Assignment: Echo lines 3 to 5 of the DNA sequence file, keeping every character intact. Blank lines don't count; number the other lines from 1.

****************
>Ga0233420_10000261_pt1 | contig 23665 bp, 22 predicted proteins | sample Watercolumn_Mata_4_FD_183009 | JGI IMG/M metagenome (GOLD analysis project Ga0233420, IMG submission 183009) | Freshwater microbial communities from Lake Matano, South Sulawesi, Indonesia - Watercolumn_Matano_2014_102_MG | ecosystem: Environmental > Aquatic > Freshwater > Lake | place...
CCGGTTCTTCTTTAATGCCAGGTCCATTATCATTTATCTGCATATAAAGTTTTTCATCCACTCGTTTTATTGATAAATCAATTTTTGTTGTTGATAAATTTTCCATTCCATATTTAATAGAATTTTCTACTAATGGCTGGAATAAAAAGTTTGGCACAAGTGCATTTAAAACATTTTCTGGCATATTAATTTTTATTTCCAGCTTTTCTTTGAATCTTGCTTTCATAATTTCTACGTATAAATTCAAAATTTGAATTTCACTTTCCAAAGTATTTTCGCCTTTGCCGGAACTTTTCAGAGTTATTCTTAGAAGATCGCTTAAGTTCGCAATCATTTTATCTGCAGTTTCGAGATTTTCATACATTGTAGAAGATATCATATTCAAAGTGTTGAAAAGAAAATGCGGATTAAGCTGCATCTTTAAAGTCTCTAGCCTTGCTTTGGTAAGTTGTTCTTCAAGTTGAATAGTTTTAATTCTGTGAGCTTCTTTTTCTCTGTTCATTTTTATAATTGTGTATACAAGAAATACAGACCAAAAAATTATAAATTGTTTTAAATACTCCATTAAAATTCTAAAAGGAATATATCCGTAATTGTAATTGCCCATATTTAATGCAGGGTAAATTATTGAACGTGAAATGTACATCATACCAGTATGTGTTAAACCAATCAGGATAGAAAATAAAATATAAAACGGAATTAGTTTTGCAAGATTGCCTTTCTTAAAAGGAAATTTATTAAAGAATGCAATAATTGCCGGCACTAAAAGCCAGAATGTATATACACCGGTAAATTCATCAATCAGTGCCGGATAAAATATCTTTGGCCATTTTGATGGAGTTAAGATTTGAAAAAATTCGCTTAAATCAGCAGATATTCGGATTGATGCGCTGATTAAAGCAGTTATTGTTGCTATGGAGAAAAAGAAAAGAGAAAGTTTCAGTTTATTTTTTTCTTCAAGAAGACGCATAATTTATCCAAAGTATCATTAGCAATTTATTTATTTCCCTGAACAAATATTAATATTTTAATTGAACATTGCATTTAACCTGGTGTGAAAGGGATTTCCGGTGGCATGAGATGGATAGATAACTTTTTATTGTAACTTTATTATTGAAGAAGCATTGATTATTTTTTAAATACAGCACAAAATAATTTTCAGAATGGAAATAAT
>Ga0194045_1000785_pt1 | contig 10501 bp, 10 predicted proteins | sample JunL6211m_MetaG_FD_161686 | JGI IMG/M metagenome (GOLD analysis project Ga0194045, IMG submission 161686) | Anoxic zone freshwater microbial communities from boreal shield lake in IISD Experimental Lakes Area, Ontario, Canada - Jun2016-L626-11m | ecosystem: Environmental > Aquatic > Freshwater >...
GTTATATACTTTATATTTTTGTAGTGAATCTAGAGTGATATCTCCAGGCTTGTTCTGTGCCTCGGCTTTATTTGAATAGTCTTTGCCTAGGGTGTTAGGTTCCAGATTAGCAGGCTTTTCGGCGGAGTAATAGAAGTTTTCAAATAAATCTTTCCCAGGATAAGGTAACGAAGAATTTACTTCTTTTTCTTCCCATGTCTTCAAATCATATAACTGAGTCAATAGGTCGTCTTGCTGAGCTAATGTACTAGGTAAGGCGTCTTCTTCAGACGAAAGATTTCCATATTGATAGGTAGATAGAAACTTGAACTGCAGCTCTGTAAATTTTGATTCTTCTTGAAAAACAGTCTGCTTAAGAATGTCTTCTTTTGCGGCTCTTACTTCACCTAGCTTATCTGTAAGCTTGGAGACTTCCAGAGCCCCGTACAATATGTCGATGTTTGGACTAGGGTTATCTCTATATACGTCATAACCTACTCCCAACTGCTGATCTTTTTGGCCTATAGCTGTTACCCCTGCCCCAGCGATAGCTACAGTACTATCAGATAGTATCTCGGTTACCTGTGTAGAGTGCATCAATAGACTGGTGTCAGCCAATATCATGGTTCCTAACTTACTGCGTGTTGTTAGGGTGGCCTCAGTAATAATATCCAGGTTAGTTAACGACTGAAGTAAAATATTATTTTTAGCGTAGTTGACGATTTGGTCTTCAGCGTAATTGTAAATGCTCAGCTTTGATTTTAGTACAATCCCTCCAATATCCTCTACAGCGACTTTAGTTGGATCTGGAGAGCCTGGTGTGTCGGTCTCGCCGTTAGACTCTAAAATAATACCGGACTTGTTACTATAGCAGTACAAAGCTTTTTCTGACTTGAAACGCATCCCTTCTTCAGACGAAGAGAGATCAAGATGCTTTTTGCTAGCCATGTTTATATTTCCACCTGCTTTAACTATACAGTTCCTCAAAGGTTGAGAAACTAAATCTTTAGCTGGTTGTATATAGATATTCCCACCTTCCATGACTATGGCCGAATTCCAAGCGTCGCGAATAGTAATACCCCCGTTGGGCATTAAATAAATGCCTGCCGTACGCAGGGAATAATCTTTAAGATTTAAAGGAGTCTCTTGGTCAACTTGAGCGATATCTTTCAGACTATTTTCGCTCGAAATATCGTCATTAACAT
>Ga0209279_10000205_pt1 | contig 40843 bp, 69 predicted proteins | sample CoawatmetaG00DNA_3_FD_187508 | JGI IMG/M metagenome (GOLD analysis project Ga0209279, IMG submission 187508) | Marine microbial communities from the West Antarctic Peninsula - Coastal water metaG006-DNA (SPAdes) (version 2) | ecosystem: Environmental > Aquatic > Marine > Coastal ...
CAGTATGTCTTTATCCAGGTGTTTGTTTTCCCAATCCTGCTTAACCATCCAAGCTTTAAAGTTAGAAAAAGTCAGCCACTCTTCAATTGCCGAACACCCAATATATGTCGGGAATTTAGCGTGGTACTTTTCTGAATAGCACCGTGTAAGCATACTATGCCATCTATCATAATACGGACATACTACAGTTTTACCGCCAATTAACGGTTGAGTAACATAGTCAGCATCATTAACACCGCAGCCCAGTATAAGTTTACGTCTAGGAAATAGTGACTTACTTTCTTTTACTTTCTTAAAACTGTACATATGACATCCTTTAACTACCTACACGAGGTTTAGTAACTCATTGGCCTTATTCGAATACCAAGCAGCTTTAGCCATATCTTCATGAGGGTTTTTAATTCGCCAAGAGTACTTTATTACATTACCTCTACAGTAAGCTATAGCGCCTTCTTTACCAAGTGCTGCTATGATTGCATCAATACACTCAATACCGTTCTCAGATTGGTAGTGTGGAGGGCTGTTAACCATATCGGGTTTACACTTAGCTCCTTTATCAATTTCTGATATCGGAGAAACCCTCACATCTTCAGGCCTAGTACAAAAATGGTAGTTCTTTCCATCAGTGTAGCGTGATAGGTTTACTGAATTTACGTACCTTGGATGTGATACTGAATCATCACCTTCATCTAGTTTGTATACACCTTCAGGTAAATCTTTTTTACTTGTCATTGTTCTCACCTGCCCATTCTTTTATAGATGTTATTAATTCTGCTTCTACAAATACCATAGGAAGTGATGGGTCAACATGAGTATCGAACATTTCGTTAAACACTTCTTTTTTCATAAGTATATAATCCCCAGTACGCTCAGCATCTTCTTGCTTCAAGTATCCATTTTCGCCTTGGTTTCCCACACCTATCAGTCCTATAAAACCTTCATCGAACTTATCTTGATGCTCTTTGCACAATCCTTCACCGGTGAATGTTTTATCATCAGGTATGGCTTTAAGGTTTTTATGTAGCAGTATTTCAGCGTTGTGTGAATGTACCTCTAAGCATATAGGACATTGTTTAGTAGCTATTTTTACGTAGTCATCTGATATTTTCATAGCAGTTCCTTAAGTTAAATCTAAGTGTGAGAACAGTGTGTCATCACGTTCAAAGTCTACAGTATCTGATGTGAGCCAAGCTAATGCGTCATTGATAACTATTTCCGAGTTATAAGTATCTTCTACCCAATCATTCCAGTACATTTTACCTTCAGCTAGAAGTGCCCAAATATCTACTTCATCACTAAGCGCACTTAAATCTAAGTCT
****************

>Ga0194045_1000785_pt1 | contig 10501 bp, 10 predicted proteins | sample JunL6211m_MetaG_FD_161686 | JGI IMG/M metagenome (GOLD analysis project Ga0194045, IMG submission 161686) | Anoxic zone freshwater microbial communities from boreal shield lake in IISD Experimental Lakes Area, Ontario, Canada - Jun2016-L626-11m | ecosystem: Environmental > Aquatic > Freshwater >...
GTTATATACTTTATATTTTTGTAGTGAATCTAGAGTGATATCTCCAGGCTTGTTCTGTGCCTCGGCTTTATTTGAATAGTCTTTGCCTAGGGTGTTAGGTTCCAGATTAGCAGGCTTTTCGGCGGAGTAATAGAAGTTTTCAAATAAATCTTTCCCAGGATAAGGTAACGAAGAATTTACTTCTTTTTCTTCCCATGTCTTCAAATCATATAACTGAGTCAATAGGTCGTCTTGCTGAGCTAATGTACTAGGTAAGGCGTCTTCTTCAGACGAAAGATTTCCATATTGATAGGTAGATAGAAACTTGAACTGCAGCTCTGTAAATTTTGATTCTTCTTGAAAAACAGTCTGCTTAAGAATGTCTTCTTTTGCGGCTCTTACTTCACCTAGCTTATCTGTAAGCTTGGAGACTTCCAGAGCCCCGTACAATATGTCGATGTTTGGACTAGGGTTATCTCTATATACGTCATAACCTACTCCCAACTGCTGATCTTTTTGGCCTATAGCTGTTACCCCTGCCCCAGCGATAGCTACAGTACTATCAGATAGTATCTCGGTTACCTGTGTAGAGTGCATCAATAGACTGGTGTCAGCCAATATCATGGTTCCTAACTTACTGCGTGTTGTTAGGGTGGCCTCAGTAATAATATCCAGGTTAGTTAACGACTGAAGTAAAATATTATTTTTAGCGTAGTTGACGATTTGGTCTTCAGCGTAATTGTAAATGCTCAGCTTTGATTTTAGTACAATCCCTCCAATATCCTCTACAGCGACTTTAGTTGGATCTGGAGAGCCTGGTGTGTCGGTCTCGCCGTTAGACTCTAAAATAATACCGGACTTGTTACTATAGCAGTACAAAGCTTTTTCTGACTTGAAACGCATCCCTTCTTCAGACGAAGAGAGATCAAGATGCTTTTTGCTAGCCATGTTTATATTTCCACCTGCTTTAACTATACAGTTCCTCAAAGGTTGAGAAACTAAATCTTTAGCTGGTTGTATATAGATATTCCCACCTTCCATGACTATGGCCGAATTCCAAGCGTCGCGAATAGTAATACCCCCGTTGGGCATTAAATAAATGCCTGCCGTACGCAGGGAATAATCTTTAAGATTTAAAGGAGTCTCTTGGTCAACTTGAGCGATATCTTTCAGACTATTTTCGCTCGAAATATCGTCATTAACAT
>Ga0209279_10000205_pt1 | contig 40843 bp, 69 predicted proteins | sample CoawatmetaG00DNA_3_FD_187508 | JGI IMG/M metagenome (GOLD analysis project Ga0209279, IMG submission 187508) | Marine microbial communities from the West Antarctic Peninsula - Coastal water metaG006-DNA (SPAdes) (version 2) | ecosystem: Environmental > Aquatic > Marine > Coastal ...